in the Fu Ssu-nien Library, Institute of History and Philology,
The Fu Ssu-nien Library at Academia Sinica contains forty-nine manuscripts that appear to be from the fifth to the thirteenth centuries. Thirty-six are in Chinese, nine in Tibetan, one in Tangut, one in Uighur and two are images of buddhas. Unfortunately, in all but a few cases, the sources for these manuscripts are not recorded in library documents, leaving the question of their provenance open to question.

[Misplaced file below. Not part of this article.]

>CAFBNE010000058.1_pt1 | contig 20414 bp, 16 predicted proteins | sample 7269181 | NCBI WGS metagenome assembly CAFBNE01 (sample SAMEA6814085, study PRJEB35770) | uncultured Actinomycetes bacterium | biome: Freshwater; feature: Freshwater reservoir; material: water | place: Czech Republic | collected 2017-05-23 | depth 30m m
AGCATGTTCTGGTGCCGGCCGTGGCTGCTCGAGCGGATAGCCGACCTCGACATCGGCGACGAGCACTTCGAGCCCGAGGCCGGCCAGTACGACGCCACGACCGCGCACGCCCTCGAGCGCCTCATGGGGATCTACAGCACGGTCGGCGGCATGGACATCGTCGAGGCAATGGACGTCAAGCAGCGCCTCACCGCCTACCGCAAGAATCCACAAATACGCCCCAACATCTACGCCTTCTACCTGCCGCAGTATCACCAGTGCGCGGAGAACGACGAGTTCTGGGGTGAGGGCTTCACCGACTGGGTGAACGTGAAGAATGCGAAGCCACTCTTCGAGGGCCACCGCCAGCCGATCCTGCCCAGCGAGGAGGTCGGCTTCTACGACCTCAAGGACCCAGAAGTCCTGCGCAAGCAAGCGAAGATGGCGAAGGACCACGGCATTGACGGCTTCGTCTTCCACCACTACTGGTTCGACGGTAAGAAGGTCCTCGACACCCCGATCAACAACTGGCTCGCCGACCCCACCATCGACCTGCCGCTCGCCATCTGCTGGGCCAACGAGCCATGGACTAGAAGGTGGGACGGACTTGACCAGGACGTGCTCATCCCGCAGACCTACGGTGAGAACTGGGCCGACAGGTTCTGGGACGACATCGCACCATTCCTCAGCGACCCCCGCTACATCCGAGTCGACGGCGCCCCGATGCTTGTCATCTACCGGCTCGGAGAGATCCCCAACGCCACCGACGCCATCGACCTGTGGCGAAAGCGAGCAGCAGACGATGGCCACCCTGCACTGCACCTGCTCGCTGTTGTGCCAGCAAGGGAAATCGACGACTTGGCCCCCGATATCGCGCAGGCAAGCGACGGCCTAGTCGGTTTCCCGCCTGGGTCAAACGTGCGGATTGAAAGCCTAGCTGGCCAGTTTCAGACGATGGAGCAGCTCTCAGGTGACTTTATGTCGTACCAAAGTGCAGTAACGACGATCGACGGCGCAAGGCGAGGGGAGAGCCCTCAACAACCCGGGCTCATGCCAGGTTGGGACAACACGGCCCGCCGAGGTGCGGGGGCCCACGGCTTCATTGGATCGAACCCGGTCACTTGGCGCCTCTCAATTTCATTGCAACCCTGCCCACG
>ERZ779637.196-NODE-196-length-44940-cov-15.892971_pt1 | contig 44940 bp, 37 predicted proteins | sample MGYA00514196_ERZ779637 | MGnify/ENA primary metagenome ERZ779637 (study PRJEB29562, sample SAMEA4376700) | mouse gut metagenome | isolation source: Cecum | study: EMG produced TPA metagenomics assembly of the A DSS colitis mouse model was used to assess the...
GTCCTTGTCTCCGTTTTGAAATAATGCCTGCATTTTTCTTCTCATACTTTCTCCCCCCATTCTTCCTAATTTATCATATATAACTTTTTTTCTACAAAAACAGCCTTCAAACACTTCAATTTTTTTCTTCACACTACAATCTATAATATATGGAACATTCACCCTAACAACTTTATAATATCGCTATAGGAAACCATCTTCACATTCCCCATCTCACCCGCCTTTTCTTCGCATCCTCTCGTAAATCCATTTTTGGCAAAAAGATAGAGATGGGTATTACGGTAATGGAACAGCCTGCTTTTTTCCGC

Based on evidence in the manuscripts themselves, some of the manuscripts almost certainly originated in Cave 17 at Dunhuang. For example, document (no. 188104), the Weimo shouji, includes a colophon signed by one Zhang Daqing, a local official at Dunhuang in the ninth century whose name appears on manuscripts in the Stein and Pelliot collections. Similarly, the manuscript of the Fahua ji (no.188098), a fragment from a commentary on the Lotus Sutra, is a relatively obscure text, found only at Dunhuang, The same holds true for the Yuanming lun, (no.188106), a rare text now found only among the Dunhuang manuscripts.